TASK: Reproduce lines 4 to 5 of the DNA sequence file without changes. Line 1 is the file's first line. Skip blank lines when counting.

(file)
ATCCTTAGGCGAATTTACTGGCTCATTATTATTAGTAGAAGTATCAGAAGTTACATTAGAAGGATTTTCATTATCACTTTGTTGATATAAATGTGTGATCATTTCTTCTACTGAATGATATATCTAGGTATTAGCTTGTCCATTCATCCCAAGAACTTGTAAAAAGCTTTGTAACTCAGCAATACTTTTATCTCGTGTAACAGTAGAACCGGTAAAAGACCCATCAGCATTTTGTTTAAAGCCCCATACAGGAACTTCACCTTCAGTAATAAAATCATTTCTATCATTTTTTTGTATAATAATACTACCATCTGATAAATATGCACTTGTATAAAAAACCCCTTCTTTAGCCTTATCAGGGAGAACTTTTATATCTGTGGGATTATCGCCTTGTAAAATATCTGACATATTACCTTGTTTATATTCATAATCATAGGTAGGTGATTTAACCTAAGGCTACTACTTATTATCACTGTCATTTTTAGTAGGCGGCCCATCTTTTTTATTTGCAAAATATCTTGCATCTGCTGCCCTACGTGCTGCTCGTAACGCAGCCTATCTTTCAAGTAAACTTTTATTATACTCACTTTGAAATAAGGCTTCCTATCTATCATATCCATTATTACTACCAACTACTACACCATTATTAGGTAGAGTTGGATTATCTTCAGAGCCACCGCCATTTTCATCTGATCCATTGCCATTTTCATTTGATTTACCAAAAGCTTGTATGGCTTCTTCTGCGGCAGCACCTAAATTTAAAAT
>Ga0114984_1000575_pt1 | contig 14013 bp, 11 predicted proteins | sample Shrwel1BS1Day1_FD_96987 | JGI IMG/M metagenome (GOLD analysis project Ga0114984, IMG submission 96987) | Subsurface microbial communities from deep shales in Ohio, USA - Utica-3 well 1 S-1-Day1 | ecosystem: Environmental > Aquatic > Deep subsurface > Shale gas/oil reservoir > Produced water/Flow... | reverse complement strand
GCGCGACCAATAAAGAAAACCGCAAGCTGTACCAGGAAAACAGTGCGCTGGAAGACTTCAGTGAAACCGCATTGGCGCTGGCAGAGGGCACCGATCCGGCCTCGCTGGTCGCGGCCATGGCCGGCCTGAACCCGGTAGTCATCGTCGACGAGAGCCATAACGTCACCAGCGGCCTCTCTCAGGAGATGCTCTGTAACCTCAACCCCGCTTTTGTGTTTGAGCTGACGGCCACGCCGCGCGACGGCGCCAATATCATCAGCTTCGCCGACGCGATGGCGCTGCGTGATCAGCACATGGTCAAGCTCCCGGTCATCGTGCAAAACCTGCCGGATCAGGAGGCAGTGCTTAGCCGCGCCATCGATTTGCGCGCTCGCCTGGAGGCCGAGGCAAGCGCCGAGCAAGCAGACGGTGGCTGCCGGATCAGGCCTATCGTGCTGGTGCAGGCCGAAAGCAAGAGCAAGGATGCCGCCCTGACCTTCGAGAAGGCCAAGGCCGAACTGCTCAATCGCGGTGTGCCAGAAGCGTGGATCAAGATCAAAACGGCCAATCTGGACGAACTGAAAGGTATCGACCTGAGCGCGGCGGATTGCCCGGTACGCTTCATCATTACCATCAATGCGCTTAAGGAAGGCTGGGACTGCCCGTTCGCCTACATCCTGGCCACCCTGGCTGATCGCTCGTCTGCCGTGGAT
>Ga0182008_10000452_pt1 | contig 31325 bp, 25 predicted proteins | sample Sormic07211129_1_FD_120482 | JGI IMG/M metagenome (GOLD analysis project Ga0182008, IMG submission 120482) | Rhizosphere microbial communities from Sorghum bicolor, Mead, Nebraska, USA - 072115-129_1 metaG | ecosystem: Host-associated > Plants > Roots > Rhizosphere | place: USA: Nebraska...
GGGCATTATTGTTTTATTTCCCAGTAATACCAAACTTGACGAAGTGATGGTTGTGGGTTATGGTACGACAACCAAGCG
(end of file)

>Ga0182008_10000452_pt1 | contig 31325 bp, 25 predicted proteins | sample Sormic07211129_1_FD_120482 | JGI IMG/M metagenome (GOLD analysis project Ga0182008, IMG submission 120482) | Rhizosphere microbial communities from Sorghum bicolor, Mead, Nebraska, USA - 072115-129_1 metaG | ecosystem: Host-associated > Plants > Roots > Rhizosphere | place: USA: Nebraska...
GGGCATTATTGTTTTATTTCCCAGTAATACCAAACTTGACGAAGTGATGGTTGTGGGTTATGGTACGACAACCAAGCG